Each spring Northern California divers look forward to the beginning of abalone season with the exuberance of children waiting for Santa Claus. With good reason since abalone are one of the tastiest shellfish that you will ever harvest in California and they are still very abundant. Although diving, in general, and abalone diving, specifically, are very safe activities, a small number of abalone divers seem to get hurt each year. The three biggest safety issues in abalone diving are big seas, kelp, and alcohol.
Most injuries occur when divers enter the water when the seas are too big. It makes no sense to drive up the coast only to find that the ocean resembles so many mountains crashing onto the beach, so divers should monitor sea conditions before driving to the beach. NOAA has very accurate marine weather predictions and near real-time buoy information at: http://www.wrh.noaa.gov/mtr/. Another good tool is managed by Scripps Institute of Oceanography at: http://cdip.ucsd.edu/?nav=recent⊂=forecast. Yet another site is managed by Salt Point State Park, although it is often down and tends to be a bit conservative: http://www.saltpointoceanconditions.com/.
Diving should be fantastic when the predicted wind is less than 10 knots, seas are less than 6 feet, and greater than 10 seconds apart. I suggest staying home anytime the winds are over 20 knots and seas over 8 feet. Sometimes it is possible to get in a good dive between these limits, but you may only be able dive from the most protected entries. The direction of the swell and your experience and comfort level also play a factor. Some sites are very well protected from a northwest swell, but are treacherous when the swell switches out of the south. It is a good idea to have dive sites in mind as you watch the weather.
Once on the beach, try observing the ocean for a good 20 minutes or more before committing to the dive. That will give you plenty of time to scope out the biggest wave you are likely to encounter, and the pattern of the wave “sets.” If conditions are marginal and your skills are up to it, try entering and exiting during the smaller sets. Of course, there is no requirement that you enter the water, even after getting up a 4 a.m. and driving for three hours. Remember diving is supposed to be fun, so if conditions are too rough to enjoy the dive–enjoy the beach, have a picnic, go hiking, or visit one of the North Coast’s many quality wineries. There is no good reason to risk getting beat up or injured for a few abalone.
Before you pack up you may want to kelp-proof your gear. While some beginners worry about becoming entangled in kelp, the perception is worse than the actual threat. It is, however, a good idea to minimize the parts of your equipment that can catch kelp stypes. Many abalone divers tape down the loose end of their fin straps with plastic electrical tape. This eliminates the biggest “kelp catcher” on your gear. If you feel you must carry a knife, fasten it on the inside of your leg and not the outside, or better yet, mount it upside down on your upper arm or chest. You will not need a knife to deal with kelp since it breaks very easily by folding it over onto itself. You will, however, need a knife if you are diving around fishing line.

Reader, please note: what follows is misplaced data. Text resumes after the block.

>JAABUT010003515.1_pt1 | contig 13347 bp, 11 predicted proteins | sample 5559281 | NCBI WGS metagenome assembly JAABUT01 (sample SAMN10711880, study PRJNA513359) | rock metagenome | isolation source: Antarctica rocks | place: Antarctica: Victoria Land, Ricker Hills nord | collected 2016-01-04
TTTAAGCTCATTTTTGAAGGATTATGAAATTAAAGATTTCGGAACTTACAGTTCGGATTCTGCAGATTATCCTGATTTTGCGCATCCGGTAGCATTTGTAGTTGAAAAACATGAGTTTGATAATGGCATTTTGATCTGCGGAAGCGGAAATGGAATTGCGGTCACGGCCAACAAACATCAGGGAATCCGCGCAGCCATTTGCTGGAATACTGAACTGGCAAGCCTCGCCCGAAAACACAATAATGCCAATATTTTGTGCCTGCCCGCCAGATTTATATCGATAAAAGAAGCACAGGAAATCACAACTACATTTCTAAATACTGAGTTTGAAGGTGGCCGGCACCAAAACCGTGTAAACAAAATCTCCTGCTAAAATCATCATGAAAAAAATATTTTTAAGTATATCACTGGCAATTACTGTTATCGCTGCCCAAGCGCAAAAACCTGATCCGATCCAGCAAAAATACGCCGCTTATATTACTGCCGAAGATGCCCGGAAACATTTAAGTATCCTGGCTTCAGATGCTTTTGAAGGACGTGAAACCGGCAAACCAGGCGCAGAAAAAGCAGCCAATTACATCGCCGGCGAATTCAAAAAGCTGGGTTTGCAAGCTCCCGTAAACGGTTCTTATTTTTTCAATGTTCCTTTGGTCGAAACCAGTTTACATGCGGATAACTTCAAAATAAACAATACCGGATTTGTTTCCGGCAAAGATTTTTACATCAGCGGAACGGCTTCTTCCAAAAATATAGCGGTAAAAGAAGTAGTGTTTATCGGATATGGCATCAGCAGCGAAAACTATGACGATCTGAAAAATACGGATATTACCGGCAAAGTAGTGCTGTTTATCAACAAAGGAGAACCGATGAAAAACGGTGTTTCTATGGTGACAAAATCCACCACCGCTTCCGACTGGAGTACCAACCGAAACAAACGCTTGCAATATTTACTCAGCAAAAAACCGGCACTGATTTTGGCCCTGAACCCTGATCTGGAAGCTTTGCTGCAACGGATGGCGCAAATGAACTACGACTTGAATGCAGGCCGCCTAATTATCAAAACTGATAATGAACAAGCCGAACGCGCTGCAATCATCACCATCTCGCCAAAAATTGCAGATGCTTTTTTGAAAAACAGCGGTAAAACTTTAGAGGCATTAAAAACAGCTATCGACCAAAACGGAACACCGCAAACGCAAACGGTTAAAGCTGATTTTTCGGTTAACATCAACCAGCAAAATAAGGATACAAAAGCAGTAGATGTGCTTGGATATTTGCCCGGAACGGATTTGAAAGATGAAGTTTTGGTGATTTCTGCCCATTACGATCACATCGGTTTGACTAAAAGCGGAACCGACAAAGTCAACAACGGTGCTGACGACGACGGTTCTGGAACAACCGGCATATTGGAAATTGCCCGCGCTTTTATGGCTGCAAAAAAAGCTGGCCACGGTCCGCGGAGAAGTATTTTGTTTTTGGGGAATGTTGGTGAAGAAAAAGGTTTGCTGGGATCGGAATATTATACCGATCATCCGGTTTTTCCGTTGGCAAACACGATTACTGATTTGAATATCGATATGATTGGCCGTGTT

Kelp is very slippery and unless it is very thick, it is easy to swim around and dive through. During the past several years the late season kelp has been very thick and requires a bit of technique. When moving through thick kelp on the surface, do not use your fins, rather user your arms to push down the kelp in front of you and pull it back. With practice, this requires surprisingly little effort and prevents entanglement. Underwater, the kelp is substantially thinner than on the surface, and you should have no trouble navigating among the kelp stypes. Should you become entangled, simply pause and systematically remove the offending pieces, or get your buddy to help. Do not spin around looking for the kelp that is holding you–think of a fork in spaghetti.
The final issue is alcohol. Several years ago, a group of divers drank a six-pack of beer each and split a bottle of whiskey on their way to the beach. It’s not surprising that bad things happened. Alcohol and diving simply do not mix.
Abalone diving can be an exceptionally safe activity if you are aware of your surroundings and plan ahead. If conditions are not right for you, no one if forcing you to dive; it’s your choice.
Remember that you must have in your possession a valid California fishing license along with an abalone punch card, tags, a legal abalone iron and measuring device. Abalone can be taken only by breath-hold diving (no scuba) and only north of San Francisco. The possession and daily bag limit is three abalone. All must be red abalone and be a minimum of seven inches in the largest dimension. The season runs April through June and August through November. Read and understand California Fish and Game regulations before venturing forth.